BY KALINA VARBANOVA and TERRY BOYD
It’s not Florida nor Miami. It’s certainly not Stockholm or Amsterdam with their frigid seas and sullen skies.
Varna is better.
Besides sea, golden beaches and a vibrant nightlife, Varna offers much more for young, English-speaking expats, especially those with tech skills.
Varna is Bulgaria’s third-largest city and includes a resort area on the Black Sea coast. In addition to world-class beaches and resorts, the city also has IT, outsourcing and startup opportunities … opportunities that are only going to increase.
Official policy is focused on positioning Varna as the city of digital knowledge and IT development in Bulgaria. Varna’s young mayor Ivan Portnih aspires to make his city an attractive place for investments and ICT, ensuring attractive living conditions with green spaces for recreation, development of the transportation network, cultural and social life and, of course, low taxes.
You’re thinking, “Wait, why wouldn’t Sofia be the tech center?” And it is.
Bulgaria has a surprisingly robust IT and tech scene. We read this amazing factoid on StartUs mag’s infographic about starting a company in Varna: Bulgaria is No. 3 in Europe and No. 10 worldwide in the total number of certified IT professionals.
We’re assuming they’re referring to certifications from Cisco, Microsoft and others.
Several big players are located in, or were founded in, Sofia, including Telerik, a multi-platform software and digital tools firm, and Chaos Group Laboratories, a global leader in digital filmmaking and virtual reality, as well as rendering technology for architects and designers.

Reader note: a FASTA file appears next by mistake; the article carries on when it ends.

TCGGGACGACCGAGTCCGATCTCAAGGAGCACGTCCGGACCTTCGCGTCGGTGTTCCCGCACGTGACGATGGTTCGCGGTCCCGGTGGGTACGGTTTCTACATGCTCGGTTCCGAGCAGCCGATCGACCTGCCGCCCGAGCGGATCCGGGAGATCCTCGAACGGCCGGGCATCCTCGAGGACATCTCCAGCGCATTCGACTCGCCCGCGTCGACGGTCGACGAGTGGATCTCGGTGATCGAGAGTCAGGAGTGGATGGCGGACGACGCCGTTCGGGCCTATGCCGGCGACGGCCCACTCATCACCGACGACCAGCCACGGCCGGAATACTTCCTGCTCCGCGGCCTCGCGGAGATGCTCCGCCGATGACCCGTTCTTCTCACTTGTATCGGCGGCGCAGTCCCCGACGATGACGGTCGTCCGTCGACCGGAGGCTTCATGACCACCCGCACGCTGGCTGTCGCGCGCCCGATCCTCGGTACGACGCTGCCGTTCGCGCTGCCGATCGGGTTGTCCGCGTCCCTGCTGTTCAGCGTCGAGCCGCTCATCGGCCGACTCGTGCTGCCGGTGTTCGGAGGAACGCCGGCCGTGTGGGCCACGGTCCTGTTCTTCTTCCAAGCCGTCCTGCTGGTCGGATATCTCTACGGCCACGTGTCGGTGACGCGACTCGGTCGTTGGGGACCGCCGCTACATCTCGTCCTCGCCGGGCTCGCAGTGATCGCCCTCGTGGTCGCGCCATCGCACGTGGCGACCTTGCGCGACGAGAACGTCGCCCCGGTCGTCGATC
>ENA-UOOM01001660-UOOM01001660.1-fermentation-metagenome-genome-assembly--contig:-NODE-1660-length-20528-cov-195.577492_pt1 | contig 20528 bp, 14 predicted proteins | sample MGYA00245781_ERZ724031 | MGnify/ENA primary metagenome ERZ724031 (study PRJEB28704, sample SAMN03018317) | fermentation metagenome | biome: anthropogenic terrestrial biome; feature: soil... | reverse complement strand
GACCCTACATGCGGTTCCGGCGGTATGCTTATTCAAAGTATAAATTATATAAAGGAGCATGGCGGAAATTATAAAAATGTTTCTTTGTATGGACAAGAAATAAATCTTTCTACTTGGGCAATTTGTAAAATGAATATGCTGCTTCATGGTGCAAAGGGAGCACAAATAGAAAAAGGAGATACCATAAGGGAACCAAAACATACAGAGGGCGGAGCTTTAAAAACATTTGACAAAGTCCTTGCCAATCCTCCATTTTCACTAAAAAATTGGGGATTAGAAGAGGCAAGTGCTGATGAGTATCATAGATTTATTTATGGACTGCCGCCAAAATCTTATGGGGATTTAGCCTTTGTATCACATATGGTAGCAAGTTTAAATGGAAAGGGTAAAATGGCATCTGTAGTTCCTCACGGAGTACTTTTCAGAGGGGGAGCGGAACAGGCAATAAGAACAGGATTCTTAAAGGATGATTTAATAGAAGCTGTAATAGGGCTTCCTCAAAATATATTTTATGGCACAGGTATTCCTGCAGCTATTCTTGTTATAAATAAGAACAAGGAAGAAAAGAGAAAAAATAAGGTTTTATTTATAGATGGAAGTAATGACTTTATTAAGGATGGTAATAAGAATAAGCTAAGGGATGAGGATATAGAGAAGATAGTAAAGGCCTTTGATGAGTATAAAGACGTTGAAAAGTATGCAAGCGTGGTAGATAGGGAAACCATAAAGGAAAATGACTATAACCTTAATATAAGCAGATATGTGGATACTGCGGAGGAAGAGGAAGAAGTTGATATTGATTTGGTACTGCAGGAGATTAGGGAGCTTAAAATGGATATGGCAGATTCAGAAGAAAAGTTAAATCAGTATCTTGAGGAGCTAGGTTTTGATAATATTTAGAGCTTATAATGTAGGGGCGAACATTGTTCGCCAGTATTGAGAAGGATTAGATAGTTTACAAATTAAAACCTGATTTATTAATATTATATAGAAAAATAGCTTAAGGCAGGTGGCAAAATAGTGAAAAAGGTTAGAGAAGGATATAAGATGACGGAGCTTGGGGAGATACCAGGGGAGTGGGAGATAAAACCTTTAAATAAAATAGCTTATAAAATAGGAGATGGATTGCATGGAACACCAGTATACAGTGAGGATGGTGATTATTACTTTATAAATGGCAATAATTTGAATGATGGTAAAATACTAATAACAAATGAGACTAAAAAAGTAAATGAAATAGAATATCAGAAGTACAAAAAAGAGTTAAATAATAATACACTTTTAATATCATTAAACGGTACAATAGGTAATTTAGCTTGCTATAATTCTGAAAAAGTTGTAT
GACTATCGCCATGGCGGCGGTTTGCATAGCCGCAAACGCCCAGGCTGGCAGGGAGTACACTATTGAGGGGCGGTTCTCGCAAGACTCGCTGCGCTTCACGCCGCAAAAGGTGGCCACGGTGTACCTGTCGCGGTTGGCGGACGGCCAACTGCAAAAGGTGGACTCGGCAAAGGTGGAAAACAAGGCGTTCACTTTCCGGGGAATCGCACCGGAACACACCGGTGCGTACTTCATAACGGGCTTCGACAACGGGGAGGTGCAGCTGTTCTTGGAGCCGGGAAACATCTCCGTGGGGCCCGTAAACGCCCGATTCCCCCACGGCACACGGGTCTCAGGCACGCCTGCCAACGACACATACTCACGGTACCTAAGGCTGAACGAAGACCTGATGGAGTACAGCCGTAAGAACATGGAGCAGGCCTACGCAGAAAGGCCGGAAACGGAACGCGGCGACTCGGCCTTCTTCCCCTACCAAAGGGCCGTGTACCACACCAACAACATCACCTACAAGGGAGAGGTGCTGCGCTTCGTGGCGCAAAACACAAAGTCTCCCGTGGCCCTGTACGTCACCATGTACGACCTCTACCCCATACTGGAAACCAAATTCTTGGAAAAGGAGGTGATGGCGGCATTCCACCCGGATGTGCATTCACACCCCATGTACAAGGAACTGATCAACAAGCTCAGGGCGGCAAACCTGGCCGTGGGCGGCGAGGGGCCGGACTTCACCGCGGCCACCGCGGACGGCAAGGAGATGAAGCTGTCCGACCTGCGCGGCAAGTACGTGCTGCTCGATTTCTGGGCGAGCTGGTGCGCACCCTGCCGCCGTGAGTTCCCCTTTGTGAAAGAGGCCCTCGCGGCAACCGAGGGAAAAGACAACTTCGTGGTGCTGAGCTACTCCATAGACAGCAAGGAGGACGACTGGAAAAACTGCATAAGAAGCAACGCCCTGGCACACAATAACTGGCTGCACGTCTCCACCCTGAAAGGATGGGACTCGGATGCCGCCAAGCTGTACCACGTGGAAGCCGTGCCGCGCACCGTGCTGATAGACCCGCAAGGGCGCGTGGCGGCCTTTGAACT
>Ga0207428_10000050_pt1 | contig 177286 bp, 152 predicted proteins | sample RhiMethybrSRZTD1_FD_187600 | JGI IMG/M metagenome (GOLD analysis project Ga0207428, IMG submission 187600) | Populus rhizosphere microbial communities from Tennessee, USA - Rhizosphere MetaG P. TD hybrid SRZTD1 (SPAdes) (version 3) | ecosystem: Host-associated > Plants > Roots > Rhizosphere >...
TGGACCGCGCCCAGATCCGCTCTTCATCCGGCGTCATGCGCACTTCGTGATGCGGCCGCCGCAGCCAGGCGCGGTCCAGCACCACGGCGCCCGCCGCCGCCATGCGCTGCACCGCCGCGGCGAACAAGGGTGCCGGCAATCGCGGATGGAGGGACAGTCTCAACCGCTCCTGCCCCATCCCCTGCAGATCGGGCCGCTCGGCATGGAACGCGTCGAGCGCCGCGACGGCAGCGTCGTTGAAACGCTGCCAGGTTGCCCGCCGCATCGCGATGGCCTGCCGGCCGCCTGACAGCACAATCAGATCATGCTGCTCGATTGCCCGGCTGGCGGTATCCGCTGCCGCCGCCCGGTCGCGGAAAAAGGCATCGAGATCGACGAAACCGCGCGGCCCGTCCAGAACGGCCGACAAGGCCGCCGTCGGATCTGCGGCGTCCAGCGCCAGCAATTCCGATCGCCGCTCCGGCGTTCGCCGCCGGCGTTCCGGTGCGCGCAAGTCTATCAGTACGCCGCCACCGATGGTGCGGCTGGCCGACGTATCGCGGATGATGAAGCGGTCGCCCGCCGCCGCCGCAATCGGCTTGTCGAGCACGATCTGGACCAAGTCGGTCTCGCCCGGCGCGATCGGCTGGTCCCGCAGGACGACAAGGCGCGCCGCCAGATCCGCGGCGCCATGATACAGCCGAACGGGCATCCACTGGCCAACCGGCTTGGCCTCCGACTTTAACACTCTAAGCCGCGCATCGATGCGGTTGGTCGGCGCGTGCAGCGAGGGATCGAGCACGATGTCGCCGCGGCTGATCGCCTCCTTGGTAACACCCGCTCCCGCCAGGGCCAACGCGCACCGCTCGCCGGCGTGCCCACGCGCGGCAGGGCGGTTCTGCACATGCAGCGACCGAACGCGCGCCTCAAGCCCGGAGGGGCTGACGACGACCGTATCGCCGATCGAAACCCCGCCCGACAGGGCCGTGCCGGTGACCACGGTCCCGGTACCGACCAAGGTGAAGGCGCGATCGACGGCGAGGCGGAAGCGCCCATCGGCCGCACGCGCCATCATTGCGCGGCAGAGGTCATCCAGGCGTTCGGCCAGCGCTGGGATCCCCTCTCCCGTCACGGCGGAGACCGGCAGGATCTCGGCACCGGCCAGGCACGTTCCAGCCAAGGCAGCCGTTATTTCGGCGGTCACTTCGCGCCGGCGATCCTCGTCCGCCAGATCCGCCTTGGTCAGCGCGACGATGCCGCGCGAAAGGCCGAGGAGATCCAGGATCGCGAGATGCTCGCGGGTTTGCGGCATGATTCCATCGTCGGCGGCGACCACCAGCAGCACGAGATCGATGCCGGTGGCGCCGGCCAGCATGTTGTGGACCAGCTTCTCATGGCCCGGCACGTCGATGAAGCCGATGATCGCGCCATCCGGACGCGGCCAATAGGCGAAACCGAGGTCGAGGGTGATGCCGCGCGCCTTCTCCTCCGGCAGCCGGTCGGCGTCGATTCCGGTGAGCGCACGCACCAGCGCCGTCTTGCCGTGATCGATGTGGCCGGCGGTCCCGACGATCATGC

Online food delivery app BGmenu was just acquired for 10.5 million euros by Takeaway.com. Takeaway.com is the leading online food delivery marketplace in Europe outside the United Kingdom.
But Varna also has some success stories like Titan Gate, a pioneer in digital media and adtech.
And unlike Sofia, Varna’s location on the Black Sea coast gives Bulgaria another tool to attract young talent from the United States, Europe and around the world. That’s important because Bulgaria – like most of the developed world – needs talent!
Varna has all the ingredients for future greatness
There are three cities outside Sofia – Plodiv, Burgas and Varna – where tech and outsourcing already are strong. But Varna is arguably the city with the most potential due to its universities, mathematics school, language schools and schools that teach information technologies.
Of the three cities, Varna has the most human capital and resources, according to the annual report of the Bulgarian Outsourcing Association. But the BOA also notes there will be 20,000 jobs coming online into 2020 as the outsourcing industry expands from IT call centers to more sophisticated and demanding sectors including accounting and HR.
Varna has six universities and three colleges with a total of about 40,000 students. Of those 40,000 about 10 percent are internationals – about 3,500 to 4,000 students from all over the world.
Last year, Portnih organized a “trilateral meeting” to boost development of the IT and outsourcing sector. The goal is to bring together business, universities and municipal authority, with the goal to attract to Varna the biggest names in the tech sector.
Check out Varna’s startup community
The startup community in Bulgaria is growing rapidly. Sofia is hosting its largest tech and startup event, Sofia Startup Expo, next week.
But Varna already has the foundation on which to build a significant ecosystem:
- The main hub in Varna is Beehive, the local co-working space. Beehive provides space and support for startups, and it sponsors startup events such as Startup Weekend Varna. The Medical University of Varna also sponsors Medtech startup events.
- VarnaLab is the hackerspace in Varna.